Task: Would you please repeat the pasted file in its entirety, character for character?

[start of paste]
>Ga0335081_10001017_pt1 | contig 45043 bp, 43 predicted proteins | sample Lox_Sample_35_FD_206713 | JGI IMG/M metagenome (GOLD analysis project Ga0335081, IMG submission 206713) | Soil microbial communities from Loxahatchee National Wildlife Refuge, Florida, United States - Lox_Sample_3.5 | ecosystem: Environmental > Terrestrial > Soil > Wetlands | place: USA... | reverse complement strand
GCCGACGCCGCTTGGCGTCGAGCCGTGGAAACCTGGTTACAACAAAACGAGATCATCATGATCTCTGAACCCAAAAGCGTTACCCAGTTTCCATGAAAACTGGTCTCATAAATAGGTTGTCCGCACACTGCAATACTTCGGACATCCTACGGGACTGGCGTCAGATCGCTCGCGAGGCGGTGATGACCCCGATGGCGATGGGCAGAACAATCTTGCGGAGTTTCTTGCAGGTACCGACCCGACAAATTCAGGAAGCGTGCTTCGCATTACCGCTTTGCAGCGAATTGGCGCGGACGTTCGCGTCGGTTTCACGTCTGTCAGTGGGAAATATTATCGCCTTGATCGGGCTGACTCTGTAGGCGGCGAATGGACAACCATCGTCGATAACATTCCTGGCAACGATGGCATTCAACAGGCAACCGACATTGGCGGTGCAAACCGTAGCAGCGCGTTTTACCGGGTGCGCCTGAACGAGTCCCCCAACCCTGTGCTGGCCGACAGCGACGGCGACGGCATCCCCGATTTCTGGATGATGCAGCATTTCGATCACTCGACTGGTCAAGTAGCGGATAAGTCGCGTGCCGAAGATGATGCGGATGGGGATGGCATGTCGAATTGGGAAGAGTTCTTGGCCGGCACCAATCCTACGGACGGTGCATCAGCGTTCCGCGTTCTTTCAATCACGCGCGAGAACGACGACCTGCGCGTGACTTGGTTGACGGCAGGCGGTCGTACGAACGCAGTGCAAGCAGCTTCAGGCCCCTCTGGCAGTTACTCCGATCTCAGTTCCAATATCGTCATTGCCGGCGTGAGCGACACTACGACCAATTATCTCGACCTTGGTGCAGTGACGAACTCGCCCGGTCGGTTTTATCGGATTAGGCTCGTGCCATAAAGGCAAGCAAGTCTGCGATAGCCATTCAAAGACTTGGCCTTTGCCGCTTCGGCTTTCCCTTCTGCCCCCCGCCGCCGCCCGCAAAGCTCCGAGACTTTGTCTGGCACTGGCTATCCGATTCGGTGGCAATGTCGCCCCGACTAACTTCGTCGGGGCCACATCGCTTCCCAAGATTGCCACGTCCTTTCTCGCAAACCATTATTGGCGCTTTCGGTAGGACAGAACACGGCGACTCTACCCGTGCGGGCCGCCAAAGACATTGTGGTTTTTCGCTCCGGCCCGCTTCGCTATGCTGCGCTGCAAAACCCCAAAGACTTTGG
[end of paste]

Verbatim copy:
>Ga0335081_10001017_pt1 | contig 45043 bp, 43 predicted proteins | sample Lox_Sample_35_FD_206713 | JGI IMG/M metagenome (GOLD analysis project Ga0335081, IMG submission 206713) | Soil microbial communities from Loxahatchee National Wildlife Refuge, Florida, United States - Lox_Sample_3.5 | ecosystem: Environmental > Terrestrial > Soil > Wetlands | place: USA... | reverse complement strand
GCCGACGCCGCTTGGCGTCGAGCCGTGGAAACCTGGTTACAACAAAACGAGATCATCATGATCTCTGAACCCAAAAGCGTTACCCAGTTTCCATGAAAACTGGTCTCATAAATAGGTTGTCCGCACACTGCAATACTTCGGACATCCTACGGGACTGGCGTCAGATCGCTCGCGAGGCGGTGATGACCCCGATGGCGATGGGCAGAACAATCTTGCGGAGTTTCTTGCAGGTACCGACCCGACAAATTCAGGAAGCGTGCTTCGCATTACCGCTTTGCAGCGAATTGGCGCGGACGTTCGCGTCGGTTTCACGTCTGTCAGTGGGAAATATTATCGCCTTGATCGGGCTGACTCTGTAGGCGGCGAATGGACAACCATCGTCGATAACATTCCTGGCAACGATGGCATTCAACAGGCAACCGACATTGGCGGTGCAAACCGTAGCAGCGCGTTTTACCGGGTGCGCCTGAACGAGTCCCCCAACCCTGTGCTGGCCGACAGCGACGGCGACGGCATCCCCGATTTCTGGATGATGCAGCATTTCGATCACTCGACTGGTCAAGTAGCGGATAAGTCGCGTGCCGAAGATGATGCGGATGGGGATGGCATGTCGAATTGGGAAGAGTTCTTGGCCGGCACCAATCCTACGGACGGTGCATCAGCGTTCCGCGTTCTTTCAATCACGCGCGAGAACGACGACCTGCGCGTGACTTGGTTGACGGCAGGCGGTCGTACGAACGCAGTGCAAGCAGCTTCAGGCCCCTCTGGCAGTTACTCCGATCTCAGTTCCAATATCGTCATTGCCGGCGTGAGCGACACTACGACCAATTATCTCGACCTTGGTGCAGTGACGAACTCGCCCGGTCGGTTTTATCGGATTAGGCTCGTGCCATAAAGGCAAGCAAGTCTGCGATAGCCATTCAAAGACTTGGCCTTTGCCGCTTCGGCTTTCCCTTCTGCCCCCCGCCGCCGCCCGCAAAGCTCCGAGACTTTGTCTGGCACTGGCTATCCGATTCGGTGGCAATGTCGCCCCGACTAACTTCGTCGGGGCCACATCGCTTCCCAAGATTGCCACGTCCTTTCTCGCAAACCATTATTGGCGCTTTCGGTAGGACAGAACACGGCGACTCTACCCGTGCGGGCCGCCAAAGACATTGTGGTTTTTCGCTCCGGCCCGCTTCGCTATGCTGCGCTGCAAAACCCCAAAGACTTTGG